**Author’s note: I’m travelling abroad this month (I’ve been dreaming of seeing the rainforest since kindergarten, and dreaming of climbing Machu Picchu since I was in undergrad), and as I prepared for this journey to Peru, lessons I encountered a few years ago while on a journey across the western United States kept occupying my thoughts. This article was originally published on sf yoga mag in 2011. I’m re-posting my own words… you’ll want to read until the end, because I recommend two must-read books.
The art of transfiguration.
by Lisa M. Ash, 2011
Peering up from the highway to the ridge of a jagged, red-rock horizon, I was awed by the evidence of creative transfiguration that is manifest in exquisite landscapes. Nature’s features, simultaneously time standing ascetically still and time moving at the staggering speed of creation. I recently drove from Kansas City, Missouri, to Orange, California: camping, hiking, and meditating along the way. The myriad of scapes racing past my window as I traveled across the country served as a humbling reminder that nature’s course was chosen millennia ago.
What I saw was a blessing of the moment. It was just one momentary meeting of the immutable, and undeniably phenomenal, cooperation of wind, water, movement, change, and Nature in motion.
Gorgeous landscapes—whose rock faces, sandstone formations, and courageous fauna are in the midst of constant tumultuous change—simply accept the change as perfectly normal. Continuous molding, drifting, forming, burning, growing, shrinking, living and dying are all unceasingly embraced. This embrace of transformation honors the natural ritam, or rhythm, of life as constant transfiguration. This embrace honors Being. This honors the spirituality of the yogi:
“Spirituality is the art of transfiguration. We should not force ourselves to change by hammering our lives into any predetermined shape…. It is far more creative to work with the idea of mindfulness rather than with the idea of will.” –J. O’Donahue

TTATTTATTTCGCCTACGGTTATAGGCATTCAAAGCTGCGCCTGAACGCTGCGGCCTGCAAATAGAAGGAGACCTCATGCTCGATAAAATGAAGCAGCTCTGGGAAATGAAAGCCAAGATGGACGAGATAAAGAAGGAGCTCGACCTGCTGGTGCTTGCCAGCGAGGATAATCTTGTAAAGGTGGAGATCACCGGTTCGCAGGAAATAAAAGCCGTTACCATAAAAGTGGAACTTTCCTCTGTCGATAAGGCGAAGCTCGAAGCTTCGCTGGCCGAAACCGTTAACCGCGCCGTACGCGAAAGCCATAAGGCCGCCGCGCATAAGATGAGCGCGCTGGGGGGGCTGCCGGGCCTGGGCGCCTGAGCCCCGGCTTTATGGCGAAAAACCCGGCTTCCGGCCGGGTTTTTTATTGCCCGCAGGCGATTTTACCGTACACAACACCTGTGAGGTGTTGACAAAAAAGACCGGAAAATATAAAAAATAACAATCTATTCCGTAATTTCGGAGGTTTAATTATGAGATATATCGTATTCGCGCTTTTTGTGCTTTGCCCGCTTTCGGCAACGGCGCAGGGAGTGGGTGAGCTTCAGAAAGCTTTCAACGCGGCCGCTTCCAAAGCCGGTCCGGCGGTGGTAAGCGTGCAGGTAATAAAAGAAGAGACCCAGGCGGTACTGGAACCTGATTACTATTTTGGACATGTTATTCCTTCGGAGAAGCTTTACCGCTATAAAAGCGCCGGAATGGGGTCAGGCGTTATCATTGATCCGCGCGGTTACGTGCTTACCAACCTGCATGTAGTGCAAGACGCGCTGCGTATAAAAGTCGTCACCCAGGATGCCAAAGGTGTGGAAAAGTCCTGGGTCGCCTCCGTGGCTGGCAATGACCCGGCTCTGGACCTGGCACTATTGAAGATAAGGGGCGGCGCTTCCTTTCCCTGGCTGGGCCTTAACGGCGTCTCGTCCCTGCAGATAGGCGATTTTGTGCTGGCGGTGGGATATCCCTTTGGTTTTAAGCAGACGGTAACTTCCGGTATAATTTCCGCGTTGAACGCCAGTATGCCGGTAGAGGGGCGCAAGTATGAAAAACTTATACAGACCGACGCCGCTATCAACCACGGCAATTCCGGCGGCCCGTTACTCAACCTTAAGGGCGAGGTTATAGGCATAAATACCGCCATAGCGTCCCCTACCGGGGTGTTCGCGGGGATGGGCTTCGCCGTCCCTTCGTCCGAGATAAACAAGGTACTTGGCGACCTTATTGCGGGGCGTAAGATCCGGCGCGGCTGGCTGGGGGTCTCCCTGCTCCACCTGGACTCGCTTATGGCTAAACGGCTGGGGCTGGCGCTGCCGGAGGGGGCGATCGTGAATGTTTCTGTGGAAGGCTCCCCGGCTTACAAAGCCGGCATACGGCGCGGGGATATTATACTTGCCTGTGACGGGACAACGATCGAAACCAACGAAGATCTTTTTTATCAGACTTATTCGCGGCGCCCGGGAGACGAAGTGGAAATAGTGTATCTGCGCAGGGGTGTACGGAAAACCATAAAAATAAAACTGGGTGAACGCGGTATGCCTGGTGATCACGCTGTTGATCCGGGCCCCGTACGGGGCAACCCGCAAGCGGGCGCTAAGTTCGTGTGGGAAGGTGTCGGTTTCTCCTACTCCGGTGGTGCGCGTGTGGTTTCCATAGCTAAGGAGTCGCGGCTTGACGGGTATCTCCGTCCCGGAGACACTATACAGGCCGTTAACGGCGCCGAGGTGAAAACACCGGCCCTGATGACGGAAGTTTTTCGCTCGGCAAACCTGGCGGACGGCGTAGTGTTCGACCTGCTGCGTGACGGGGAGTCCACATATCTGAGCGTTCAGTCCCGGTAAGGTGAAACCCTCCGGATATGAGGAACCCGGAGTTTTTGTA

An inspiring example of this is the sandstone formations that shelter the rugged, unforgiving terrain of southern Utah. The unique formations reveal millennia of rock layers shaped by the forces of erosion and weathering acting in concert. Made famous by the extreme sport and tourism industry of Moab, Utah, these tall, proud rocks are the face of a drastic desert-scape that inspires adventure. For the yogi, the constantly evolving desert formations inspire contemplation; they are visible evidence of the Bhagavad Gita’s charge to embrace change as a necessary part of physical existence, understanding that the Essence of Life remains immutable even in the face of the storm. In my eyes, the absolute power of the Living God is the invisible face of this ever-weathering sandstone.
The cavernous formations not only inspire a sense of humility by their sheer enormity, but they lend testimony to the miracle of transformation through surrender to creative power.
What if we, like the rocks, began to trust in the creative power of transformation through surrender, as opposed to personal will? What if we, like the rocks, sensed the Divine touch of wind and water shifting and moving little bits of our lives, not with resistance but with a welcoming of erosion?
I believe the challenge of a yogi is, in fact, to embrace the immense creative potential in each gust of wind and in each passing breath. There’s really nothing new in this: for centuries, humans have been humbled and awed by the role of wind in the crafting of nature. Just as each whisper of wind shapes the wild vastness of an epic rock-scape, one mindful breath can awaken creativity, change, and transfiguration in the lived experience of an individual.
The testimony of the desert-scape is that
creation is meant for transformation through breath.
The challenge is to use our yoga practice as life practice. The challenge is to breathe into the forgotten spaces of our lives, trusting in the embrace of this breath will be an embrace of the transfiguration of our spirit. I challenge you to breathe with me.
When has a travel experience changed your outlook on life? Tell me where you went and how you learned to breathe? When has your life been changed in drastic ways and you’ve learned to trust the movement of the breath? I’d love to hear your stories….
Hawley, J. The Bhagavad Gita: A walkthrough for Westerners. New World Library: Novato, CA. 2001
O’Donahue, J. Anama Cara: A book of Celtic Wisdom. Harper Collins: New York, NY. 1997